Thursday, June 16, 2011

Velvet Slippers vs Patent Court Shoes

Del Toro size test slippers, 9 and 9.5
I recently ordered Del Toro's 'size test', wherein you pay a comparatively small sum of money to try on two sizes of slippers and then return them. What I discovered about the sizing... is that their website happens to be conservative about how small the sizes are... based on my experience, you may wish to consider starting with a whole size up, not just a half size.

The packaging is amazing... beautiful cardboard and it even has a magnetic closure!

The slippers are gorgeous, made in Spain, and actually rather comfortable. I tried walking a short distance in them and I'm fairly pleased with the results. The 9.5 was a bit tight on one toe, but I'm told the shoes will expand as they are worn. Additionally, as you can tell in the pictures, they may be monogramed. The monogram on this pair is not mine, but probably a surplus item. That said, it was well executed.

The shoe looks regal. Seriously.
Now, after reading the title of my post... you must be curious as to whether or not they really are that similar. The construction of the shoes is very much alike... the differences are obviously there; however, considering the velvet slipper (aka Prince Albert Slippers) was invented around the Victorian era, which was not terribly long after the Regency where we saw Brummell placing bows on shoes to create modern court shoes or dress pumps, they are to the casual observer, minimal.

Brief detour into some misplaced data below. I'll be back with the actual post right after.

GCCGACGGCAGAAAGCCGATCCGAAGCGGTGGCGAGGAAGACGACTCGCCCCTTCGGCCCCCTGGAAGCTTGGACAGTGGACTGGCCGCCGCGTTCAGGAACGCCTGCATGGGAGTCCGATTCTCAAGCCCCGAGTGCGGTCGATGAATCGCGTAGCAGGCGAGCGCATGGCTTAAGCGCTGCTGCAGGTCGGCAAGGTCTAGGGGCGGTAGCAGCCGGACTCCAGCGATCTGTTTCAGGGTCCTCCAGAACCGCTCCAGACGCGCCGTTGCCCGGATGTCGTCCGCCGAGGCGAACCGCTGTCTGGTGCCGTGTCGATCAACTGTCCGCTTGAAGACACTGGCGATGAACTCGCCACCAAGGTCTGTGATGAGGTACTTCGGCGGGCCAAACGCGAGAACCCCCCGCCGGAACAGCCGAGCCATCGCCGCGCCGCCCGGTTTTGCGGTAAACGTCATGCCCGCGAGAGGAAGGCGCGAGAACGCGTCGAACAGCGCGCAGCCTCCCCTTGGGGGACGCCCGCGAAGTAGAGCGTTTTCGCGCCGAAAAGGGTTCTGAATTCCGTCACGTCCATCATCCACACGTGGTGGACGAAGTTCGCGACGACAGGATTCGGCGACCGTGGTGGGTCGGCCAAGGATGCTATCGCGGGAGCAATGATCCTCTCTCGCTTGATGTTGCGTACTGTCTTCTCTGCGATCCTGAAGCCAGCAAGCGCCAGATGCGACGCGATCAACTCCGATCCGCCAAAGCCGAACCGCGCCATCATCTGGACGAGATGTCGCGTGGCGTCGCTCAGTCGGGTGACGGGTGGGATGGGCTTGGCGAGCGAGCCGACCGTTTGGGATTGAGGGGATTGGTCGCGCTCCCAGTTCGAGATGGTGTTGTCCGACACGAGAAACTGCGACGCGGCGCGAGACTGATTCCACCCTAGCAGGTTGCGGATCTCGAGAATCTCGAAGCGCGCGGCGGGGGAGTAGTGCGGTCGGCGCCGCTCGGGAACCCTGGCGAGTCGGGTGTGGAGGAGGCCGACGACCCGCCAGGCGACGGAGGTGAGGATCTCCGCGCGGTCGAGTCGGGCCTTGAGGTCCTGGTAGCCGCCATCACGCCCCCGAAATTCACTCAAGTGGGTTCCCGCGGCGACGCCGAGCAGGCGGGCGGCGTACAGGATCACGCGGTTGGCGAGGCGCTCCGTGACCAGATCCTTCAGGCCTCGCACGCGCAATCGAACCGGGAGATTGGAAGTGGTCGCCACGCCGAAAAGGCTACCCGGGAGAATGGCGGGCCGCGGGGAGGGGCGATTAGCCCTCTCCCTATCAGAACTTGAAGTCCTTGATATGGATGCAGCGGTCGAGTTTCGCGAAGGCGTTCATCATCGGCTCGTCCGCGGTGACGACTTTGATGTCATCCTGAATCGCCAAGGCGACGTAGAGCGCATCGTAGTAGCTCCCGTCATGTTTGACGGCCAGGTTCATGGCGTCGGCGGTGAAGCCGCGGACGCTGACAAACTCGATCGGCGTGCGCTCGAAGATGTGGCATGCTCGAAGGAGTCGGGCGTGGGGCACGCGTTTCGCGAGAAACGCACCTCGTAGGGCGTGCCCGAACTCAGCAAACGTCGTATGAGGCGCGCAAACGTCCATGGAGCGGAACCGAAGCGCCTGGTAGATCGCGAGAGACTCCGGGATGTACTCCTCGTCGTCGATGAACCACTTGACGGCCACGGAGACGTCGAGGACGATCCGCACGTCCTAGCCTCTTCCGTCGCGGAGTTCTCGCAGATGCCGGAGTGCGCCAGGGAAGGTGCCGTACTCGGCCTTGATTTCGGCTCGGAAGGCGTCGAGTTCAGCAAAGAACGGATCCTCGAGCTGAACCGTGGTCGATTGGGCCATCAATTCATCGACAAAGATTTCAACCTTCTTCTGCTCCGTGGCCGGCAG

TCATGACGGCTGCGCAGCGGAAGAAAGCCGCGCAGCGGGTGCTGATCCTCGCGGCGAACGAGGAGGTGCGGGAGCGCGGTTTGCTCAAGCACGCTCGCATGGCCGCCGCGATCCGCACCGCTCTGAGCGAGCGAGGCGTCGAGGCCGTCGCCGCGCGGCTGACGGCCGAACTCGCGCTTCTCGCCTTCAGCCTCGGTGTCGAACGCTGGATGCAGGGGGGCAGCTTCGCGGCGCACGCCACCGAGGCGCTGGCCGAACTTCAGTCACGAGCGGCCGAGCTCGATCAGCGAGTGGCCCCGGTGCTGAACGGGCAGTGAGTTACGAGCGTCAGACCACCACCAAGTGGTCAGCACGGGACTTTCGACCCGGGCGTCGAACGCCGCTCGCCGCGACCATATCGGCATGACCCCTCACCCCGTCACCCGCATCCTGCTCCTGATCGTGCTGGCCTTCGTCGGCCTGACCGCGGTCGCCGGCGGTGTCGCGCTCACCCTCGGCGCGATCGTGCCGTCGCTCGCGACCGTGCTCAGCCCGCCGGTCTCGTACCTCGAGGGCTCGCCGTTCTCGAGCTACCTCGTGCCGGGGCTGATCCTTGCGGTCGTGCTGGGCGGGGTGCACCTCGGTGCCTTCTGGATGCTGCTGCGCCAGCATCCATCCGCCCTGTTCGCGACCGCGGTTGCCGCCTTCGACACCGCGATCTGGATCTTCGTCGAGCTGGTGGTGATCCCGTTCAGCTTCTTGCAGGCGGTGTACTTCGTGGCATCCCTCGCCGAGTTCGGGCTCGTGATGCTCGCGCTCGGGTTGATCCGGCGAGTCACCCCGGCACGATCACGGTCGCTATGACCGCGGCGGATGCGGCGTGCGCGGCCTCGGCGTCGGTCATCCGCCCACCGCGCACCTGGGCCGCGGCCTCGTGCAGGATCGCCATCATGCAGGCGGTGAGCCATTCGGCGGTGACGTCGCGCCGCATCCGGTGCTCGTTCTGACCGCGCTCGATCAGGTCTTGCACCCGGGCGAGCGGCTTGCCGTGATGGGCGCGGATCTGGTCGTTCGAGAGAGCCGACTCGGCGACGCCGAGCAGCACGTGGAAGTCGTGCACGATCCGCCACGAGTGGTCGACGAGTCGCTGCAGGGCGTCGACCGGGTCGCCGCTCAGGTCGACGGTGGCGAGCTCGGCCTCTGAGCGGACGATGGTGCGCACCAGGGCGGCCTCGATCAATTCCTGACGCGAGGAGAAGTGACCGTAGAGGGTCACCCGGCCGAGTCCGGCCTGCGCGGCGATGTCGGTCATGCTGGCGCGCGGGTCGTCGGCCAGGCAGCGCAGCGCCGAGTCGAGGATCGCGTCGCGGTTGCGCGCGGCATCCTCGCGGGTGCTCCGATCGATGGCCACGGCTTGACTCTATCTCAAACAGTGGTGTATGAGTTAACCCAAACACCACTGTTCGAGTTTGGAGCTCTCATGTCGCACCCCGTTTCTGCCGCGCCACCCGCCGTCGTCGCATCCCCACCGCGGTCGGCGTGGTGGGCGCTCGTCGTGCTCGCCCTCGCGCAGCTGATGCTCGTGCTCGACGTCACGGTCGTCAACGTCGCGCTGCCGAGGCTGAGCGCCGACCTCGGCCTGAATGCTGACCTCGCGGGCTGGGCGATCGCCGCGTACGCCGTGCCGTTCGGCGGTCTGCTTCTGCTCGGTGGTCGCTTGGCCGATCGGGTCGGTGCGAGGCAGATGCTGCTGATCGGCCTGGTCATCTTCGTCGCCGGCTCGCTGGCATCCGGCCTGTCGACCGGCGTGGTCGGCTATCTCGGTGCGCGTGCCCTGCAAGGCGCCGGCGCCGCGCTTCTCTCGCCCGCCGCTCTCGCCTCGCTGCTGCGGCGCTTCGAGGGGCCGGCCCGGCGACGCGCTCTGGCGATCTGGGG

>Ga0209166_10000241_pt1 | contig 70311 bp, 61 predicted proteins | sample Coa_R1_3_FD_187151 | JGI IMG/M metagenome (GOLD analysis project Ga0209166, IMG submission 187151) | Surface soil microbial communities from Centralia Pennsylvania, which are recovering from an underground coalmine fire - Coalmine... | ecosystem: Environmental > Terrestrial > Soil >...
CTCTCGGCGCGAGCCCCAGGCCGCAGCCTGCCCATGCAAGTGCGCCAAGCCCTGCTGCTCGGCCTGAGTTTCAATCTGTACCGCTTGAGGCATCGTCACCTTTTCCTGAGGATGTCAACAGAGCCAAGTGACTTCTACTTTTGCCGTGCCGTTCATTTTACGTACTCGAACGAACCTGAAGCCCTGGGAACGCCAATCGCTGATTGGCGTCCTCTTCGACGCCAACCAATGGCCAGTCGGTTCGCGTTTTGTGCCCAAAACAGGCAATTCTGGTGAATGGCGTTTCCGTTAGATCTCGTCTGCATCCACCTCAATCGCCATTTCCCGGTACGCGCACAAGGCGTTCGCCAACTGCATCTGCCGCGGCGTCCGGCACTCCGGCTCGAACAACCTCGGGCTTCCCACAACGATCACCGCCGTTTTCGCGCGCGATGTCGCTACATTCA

While the Del Toro shoes are not lined, they were very comfortable... it's definitely a soft interior. 

And of course, you all are dying to see what they look like when I'm wearing the different shoes:

You can tell I've worn the court shoes a bit, because they're worn somewhat... 

Another thing about trying shoes out, is that you always want to do it on carpet, so that the soles do not get scratched. Many people are used to rubber soles on shoes, which do not really show wear in the same manner as leather soles. Leather soles are preferable in all situations that require a truly dressy shoe, excepting when it is raining. The advantages of leather are many... but I'll mention in passing, that dancing works better, as does the elegance of the shape of the sole as it wears. Rubber soles wear uneavenly, creating a 'hull-like' shape to the bottom of your shoes. Leather, on the other hand, is thinner to start with and wears in a relatively flat manner (in the sense that a common observer doesn't observe the shape of your sole completely mutate.) The downside is that it does wear through faster than the rubber equivalent.
You'll notice the pumps don't really have a tongue... whereas, the slippers do... the difference is noted here by how much is visible of the shoes/socks based on the trousers resting normally.